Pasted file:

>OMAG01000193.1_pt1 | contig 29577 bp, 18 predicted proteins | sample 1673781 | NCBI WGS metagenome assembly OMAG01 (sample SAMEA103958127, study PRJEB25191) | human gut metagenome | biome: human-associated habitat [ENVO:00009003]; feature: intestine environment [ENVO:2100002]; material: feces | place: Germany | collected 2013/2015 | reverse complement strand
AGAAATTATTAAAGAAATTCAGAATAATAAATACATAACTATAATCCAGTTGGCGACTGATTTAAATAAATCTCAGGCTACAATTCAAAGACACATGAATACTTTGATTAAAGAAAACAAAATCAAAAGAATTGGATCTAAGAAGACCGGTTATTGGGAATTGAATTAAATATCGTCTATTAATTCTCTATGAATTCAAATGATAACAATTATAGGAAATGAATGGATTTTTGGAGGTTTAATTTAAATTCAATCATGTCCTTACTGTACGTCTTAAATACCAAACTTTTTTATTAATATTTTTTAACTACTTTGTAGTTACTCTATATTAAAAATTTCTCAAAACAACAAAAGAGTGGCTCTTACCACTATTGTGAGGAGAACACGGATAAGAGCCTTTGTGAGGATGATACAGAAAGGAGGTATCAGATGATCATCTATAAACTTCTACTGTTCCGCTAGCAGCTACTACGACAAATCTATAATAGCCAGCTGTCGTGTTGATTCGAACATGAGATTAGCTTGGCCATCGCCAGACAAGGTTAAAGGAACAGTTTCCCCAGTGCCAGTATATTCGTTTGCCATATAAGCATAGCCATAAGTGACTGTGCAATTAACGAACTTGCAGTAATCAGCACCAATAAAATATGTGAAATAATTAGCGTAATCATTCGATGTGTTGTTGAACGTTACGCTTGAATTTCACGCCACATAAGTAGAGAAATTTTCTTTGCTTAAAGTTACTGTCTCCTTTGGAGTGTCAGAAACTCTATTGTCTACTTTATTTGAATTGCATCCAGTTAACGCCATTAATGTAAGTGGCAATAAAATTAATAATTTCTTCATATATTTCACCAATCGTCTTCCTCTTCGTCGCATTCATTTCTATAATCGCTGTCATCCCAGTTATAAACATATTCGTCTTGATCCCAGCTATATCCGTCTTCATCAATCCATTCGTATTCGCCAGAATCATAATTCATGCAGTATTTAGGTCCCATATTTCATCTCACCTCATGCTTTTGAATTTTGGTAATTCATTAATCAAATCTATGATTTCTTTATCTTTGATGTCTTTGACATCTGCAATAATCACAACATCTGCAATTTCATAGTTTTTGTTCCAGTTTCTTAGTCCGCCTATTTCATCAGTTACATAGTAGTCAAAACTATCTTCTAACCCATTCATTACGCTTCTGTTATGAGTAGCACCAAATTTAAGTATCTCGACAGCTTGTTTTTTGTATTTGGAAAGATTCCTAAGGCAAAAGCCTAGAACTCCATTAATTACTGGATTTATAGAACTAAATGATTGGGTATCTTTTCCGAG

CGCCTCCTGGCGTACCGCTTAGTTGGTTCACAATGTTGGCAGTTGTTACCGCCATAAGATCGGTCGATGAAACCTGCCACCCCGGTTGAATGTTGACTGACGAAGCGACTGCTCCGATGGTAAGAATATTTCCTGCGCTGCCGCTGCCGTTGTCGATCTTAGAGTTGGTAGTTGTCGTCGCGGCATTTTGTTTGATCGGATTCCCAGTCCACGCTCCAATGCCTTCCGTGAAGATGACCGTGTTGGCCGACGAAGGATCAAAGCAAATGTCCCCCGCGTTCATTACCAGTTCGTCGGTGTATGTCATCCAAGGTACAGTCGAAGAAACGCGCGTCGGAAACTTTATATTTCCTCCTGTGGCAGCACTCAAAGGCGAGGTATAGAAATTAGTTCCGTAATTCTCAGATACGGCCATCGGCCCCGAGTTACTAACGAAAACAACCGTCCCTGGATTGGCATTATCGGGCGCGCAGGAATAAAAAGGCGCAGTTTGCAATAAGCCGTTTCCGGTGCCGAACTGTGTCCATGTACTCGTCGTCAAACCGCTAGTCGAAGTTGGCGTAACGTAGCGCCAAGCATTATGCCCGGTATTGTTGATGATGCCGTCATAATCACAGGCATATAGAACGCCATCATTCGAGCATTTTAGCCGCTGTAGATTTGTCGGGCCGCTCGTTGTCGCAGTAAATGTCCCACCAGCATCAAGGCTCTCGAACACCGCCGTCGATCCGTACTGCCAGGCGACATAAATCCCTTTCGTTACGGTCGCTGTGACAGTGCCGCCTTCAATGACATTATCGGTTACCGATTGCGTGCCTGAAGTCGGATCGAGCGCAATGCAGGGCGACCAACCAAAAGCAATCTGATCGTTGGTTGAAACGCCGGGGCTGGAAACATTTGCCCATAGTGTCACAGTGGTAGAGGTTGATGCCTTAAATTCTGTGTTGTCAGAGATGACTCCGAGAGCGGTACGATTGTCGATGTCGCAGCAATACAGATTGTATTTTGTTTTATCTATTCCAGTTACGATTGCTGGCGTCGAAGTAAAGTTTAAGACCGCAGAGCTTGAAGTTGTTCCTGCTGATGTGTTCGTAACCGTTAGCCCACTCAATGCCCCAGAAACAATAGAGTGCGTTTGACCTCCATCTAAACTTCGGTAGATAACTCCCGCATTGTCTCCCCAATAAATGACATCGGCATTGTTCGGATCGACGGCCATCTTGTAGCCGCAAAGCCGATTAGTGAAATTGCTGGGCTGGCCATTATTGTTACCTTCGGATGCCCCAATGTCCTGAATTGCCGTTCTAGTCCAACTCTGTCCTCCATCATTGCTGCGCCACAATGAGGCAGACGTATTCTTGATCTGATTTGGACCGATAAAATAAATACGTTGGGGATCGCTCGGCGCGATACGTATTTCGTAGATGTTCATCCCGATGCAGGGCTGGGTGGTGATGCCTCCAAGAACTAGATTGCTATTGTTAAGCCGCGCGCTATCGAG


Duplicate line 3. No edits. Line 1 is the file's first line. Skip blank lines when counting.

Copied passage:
CGCCTCCTGGCGTACCGCTTAGTTGGTTCACAATGTTGGCAGTTGTTACCGCCATAAGATCGGTCGATGAAACCTGCCACCCCGGTTGAATGTTGACTGACGAAGCGACTGCTCCGATGGTAAGAATATTTCCTGCGCTGCCGCTGCCGTTGTCGATCTTAGAGTTGGTAGTTGTCGTCGCGGCATTTTGTTTGATCGGATTCCCAGTCCACGCTCCAATGCCTTCCGTGAAGATGACCGTGTTGGCCGACGAAGGATCAAAGCAAATGTCCCCCGCGTTCATTACCAGTTCGTCGGTGTATGTCATCCAAGGTACAGTCGAAGAAACGCGCGTCGGAAACTTTATATTTCCTCCTGTGGCAGCACTCAAAGGCGAGGTATAGAAATTAGTTCCGTAATTCTCAGATACGGCCATCGGCCCCGAGTTACTAACGAAAACAACCGTCCCTGGATTGGCATTATCGGGCGCGCAGGAATAAAAAGGCGCAGTTTGCAATAAGCCGTTTCCGGTGCCGAACTGTGTCCATGTACTCGTCGTCAAACCGCTAGTCGAAGTTGGCGTAACGTAGCGCCAAGCATTATGCCCGGTATTGTTGATGATGCCGTCATAATCACAGGCATATAGAACGCCATCATTCGAGCATTTTAGCCGCTGTAGATTTGTCGGGCCGCTCGTTGTCGCAGTAAATGTCCCACCAGCATCAAGGCTCTCGAACACCGCCGTCGATCCGTACTGCCAGGCGACATAAATCCCTTTCGTTACGGTCGCTGTGACAGTGCCGCCTTCAATGACATTATCGGTTACCGATTGCGTGCCTGAAGTCGGATCGAGCGCAATGCAGGGCGACCAACCAAAAGCAATCTGATCGTTGGTTGAAACGCCGGGGCTGGAAACATTTGCCCATAGTGTCACAGTGGTAGAGGTTGATGCCTTAAATTCTGTGTTGTCAGAGATGACTCCGAGAGCGGTACGATTGTCGATGTCGCAGCAATACAGATTGTATTTTGTTTTATCTATTCCAGTTACGATTGCTGGCGTCGAAGTAAAGTTTAAGACCGCAGAGCTTGAAGTTGTTCCTGCTGATGTGTTCGTAACCGTTAGCCCACTCAATGCCCCAGAAACAATAGAGTGCGTTTGACCTCCATCTAAACTTCGGTAGATAACTCCCGCATTGTCTCCCCAATAAATGACATCGGCATTGTTCGGATCGACGGCCATCTTGTAGCCGCAAAGCCGATTAGTGAAATTGCTGGGCTGGCCATTATTGTTACCTTCGGATGCCCCAATGTCCTGAATTGCCGTTCTAGTCCAACTCTGTCCTCCATCATTGCTGCGCCACAATGAGGCAGACGTATTCTTGATCTGATTTGGACCGATAAAATAAATACGTTGGGGATCGCTCGGCGCGATACGTATTTCGTAGATGTTCATCCCGATGCAGGGCTGGGTGGTGATGCCTCCAAGAACTAGATTGCTATTGTTAAGCCGCGCGCTATCGAG